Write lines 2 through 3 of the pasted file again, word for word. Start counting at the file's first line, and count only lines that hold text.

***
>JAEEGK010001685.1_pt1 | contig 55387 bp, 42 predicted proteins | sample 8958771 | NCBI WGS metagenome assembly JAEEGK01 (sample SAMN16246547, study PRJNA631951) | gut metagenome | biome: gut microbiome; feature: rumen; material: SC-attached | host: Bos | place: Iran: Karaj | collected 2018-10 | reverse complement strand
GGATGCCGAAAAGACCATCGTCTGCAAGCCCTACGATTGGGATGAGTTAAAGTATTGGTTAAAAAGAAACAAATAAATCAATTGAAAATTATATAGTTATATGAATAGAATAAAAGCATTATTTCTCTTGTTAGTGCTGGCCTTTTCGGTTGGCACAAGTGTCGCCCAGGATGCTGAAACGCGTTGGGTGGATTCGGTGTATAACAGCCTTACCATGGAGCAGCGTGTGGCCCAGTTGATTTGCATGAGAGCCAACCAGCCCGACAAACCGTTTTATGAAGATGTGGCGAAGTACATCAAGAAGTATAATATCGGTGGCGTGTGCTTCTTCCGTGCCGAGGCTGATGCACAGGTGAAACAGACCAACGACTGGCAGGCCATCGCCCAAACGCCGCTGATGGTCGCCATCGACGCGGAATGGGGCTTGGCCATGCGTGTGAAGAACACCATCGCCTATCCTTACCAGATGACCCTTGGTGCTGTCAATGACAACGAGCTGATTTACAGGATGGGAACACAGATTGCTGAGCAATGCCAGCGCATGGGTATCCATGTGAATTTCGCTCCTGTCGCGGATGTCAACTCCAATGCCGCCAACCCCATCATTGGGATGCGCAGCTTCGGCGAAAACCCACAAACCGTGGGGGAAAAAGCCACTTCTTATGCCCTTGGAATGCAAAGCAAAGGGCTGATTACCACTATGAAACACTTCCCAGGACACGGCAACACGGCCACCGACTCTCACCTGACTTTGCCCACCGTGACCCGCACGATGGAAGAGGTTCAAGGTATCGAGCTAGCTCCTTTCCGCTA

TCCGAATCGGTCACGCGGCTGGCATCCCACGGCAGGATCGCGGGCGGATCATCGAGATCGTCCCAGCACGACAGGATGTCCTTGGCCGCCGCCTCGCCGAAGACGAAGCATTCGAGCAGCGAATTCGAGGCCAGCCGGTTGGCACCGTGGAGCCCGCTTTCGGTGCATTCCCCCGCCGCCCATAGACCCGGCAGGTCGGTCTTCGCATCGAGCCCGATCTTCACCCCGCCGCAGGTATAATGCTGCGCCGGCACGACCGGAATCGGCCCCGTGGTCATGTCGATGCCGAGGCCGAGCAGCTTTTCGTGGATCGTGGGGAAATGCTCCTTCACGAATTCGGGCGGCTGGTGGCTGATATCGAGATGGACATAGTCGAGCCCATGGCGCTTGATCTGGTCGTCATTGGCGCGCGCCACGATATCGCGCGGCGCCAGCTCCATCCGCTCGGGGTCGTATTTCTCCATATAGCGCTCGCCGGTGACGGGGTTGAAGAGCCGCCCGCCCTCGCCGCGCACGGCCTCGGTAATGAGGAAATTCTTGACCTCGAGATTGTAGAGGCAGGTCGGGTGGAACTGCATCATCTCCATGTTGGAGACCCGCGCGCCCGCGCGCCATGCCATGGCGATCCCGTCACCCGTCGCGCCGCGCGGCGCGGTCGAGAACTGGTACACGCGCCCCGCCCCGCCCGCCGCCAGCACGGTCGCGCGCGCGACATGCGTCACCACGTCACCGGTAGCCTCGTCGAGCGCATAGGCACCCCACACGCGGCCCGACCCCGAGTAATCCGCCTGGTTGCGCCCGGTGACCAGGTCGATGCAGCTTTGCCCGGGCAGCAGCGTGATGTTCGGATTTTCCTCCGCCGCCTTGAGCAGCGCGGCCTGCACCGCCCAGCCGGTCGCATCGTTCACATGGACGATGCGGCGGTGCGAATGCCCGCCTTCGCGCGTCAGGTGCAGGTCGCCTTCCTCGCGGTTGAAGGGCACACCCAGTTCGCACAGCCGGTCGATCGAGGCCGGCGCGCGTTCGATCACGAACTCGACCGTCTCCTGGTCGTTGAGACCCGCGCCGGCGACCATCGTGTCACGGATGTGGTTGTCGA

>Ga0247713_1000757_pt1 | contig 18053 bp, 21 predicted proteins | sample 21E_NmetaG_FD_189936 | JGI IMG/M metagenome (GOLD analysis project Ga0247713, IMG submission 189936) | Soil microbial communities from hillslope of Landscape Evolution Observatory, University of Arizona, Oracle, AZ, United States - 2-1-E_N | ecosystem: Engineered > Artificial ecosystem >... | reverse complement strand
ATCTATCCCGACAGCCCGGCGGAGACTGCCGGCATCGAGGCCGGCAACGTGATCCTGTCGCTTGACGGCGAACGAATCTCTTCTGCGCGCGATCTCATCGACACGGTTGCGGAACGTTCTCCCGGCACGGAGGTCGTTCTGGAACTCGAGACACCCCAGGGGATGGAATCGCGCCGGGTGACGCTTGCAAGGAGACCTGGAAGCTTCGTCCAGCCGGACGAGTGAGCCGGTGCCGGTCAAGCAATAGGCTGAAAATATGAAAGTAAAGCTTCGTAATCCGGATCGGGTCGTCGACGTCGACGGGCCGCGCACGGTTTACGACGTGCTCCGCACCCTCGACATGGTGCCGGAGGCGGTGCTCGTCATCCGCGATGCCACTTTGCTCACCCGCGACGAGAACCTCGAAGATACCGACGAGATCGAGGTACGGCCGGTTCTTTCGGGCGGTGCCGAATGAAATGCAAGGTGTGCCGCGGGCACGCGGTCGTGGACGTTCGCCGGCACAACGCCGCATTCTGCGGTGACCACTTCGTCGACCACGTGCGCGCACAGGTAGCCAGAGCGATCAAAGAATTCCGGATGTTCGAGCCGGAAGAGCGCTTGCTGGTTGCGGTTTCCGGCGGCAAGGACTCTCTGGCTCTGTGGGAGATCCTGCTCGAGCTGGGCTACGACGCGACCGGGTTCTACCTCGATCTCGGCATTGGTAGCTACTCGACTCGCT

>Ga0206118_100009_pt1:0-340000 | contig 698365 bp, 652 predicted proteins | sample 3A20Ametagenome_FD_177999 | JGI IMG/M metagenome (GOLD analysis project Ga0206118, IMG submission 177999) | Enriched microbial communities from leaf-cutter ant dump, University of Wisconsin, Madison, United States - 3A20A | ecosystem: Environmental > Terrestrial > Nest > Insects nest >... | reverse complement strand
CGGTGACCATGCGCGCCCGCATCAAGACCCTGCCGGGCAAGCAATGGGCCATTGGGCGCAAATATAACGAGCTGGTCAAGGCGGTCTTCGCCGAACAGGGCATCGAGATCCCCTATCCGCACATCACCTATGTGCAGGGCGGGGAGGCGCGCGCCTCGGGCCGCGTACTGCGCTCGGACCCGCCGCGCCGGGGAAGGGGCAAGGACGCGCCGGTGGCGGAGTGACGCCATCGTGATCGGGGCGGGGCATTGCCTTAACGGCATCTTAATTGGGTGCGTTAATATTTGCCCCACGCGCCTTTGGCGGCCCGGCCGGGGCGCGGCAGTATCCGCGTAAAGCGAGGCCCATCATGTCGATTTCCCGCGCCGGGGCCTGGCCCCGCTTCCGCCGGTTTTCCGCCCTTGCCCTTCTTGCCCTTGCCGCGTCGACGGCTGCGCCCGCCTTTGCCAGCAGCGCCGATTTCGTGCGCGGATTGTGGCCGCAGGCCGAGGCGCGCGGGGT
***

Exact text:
GGATGCCGAAAAGACCATCGTCTGCAAGCCCTACGATTGGGATGAGTTAAAGTATTGGTTAAAAAGAAACAAATAAATCAATTGAAAATTATATAGTTATATGAATAGAATAAAAGCATTATTTCTCTTGTTAGTGCTGGCCTTTTCGGTTGGCACAAGTGTCGCCCAGGATGCTGAAACGCGTTGGGTGGATTCGGTGTATAACAGCCTTACCATGGAGCAGCGTGTGGCCCAGTTGATTTGCATGAGAGCCAACCAGCCCGACAAACCGTTTTATGAAGATGTGGCGAAGTACATCAAGAAGTATAATATCGGTGGCGTGTGCTTCTTCCGTGCCGAGGCTGATGCACAGGTGAAACAGACCAACGACTGGCAGGCCATCGCCCAAACGCCGCTGATGGTCGCCATCGACGCGGAATGGGGCTTGGCCATGCGTGTGAAGAACACCATCGCCTATCCTTACCAGATGACCCTTGGTGCTGTCAATGACAACGAGCTGATTTACAGGATGGGAACACAGATTGCTGAGCAATGCCAGCGCATGGGTATCCATGTGAATTTCGCTCCTGTCGCGGATGTCAACTCCAATGCCGCCAACCCCATCATTGGGATGCGCAGCTTCGGCGAAAACCCACAAACCGTGGGGGAAAAAGCCACTTCTTATGCCCTTGGAATGCAAAGCAAAGGGCTGATTACCACTATGAAACACTTCCCAGGACACGGCAACACGGCCACCGACTCTCACCTGACTTTGCCCACCGTGACCCGCACGATGGAAGAGGTTCAAGGTATCGAGCTAGCTCCTTTCCGCTA

TCCGAATCGGTCACGCGGCTGGCATCCCACGGCAGGATCGCGGGCGGATCATCGAGATCGTCCCAGCACGACAGGATGTCCTTGGCCGCCGCCTCGCCGAAGACGAAGCATTCGAGCAGCGAATTCGAGGCCAGCCGGTTGGCACCGTGGAGCCCGCTTTCGGTGCATTCCCCCGCCGCCCATAGACCCGGCAGGTCGGTCTTCGCATCGAGCCCGATCTTCACCCCGCCGCAGGTATAATGCTGCGCCGGCACGACCGGAATCGGCCCCGTGGTCATGTCGATGCCGAGGCCGAGCAGCTTTTCGTGGATCGTGGGGAAATGCTCCTTCACGAATTCGGGCGGCTGGTGGCTGATATCGAGATGGACATAGTCGAGCCCATGGCGCTTGATCTGGTCGTCATTGGCGCGCGCCACGATATCGCGCGGCGCCAGCTCCATCCGCTCGGGGTCGTATTTCTCCATATAGCGCTCGCCGGTGACGGGGTTGAAGAGCCGCCCGCCCTCGCCGCGCACGGCCTCGGTAATGAGGAAATTCTTGACCTCGAGATTGTAGAGGCAGGTCGGGTGGAACTGCATCATCTCCATGTTGGAGACCCGCGCGCCCGCGCGCCATGCCATGGCGATCCCGTCACCCGTCGCGCCGCGCGGCGCGGTCGAGAACTGGTACACGCGCCCCGCCCCGCCCGCCGCCAGCACGGTCGCGCGCGCGACATGCGTCACCACGTCACCGGTAGCCTCGTCGAGCGCATAGGCACCCCACACGCGGCCCGACCCCGAGTAATCCGCCTGGTTGCGCCCGGTGACCAGGTCGATGCAGCTTTGCCCGGGCAGCAGCGTGATGTTCGGATTTTCCTCCGCCGCCTTGAGCAGCGCGGCCTGCACCGCCCAGCCGGTCGCATCGTTCACATGGACGATGCGGCGGTGCGAATGCCCGCCTTCGCGCGTCAGGTGCAGGTCGCCTTCCTCGCGGTTGAAGGGCACACCCAGTTCGCACAGCCGGTCGATCGAGGCCGGCGCGCGTTCGATCACGAACTCGACCGTCTCCTGGTCGTTGAGACCCGCGCCGGCGACCATCGTGTCACGGATGTGGTTGTCGA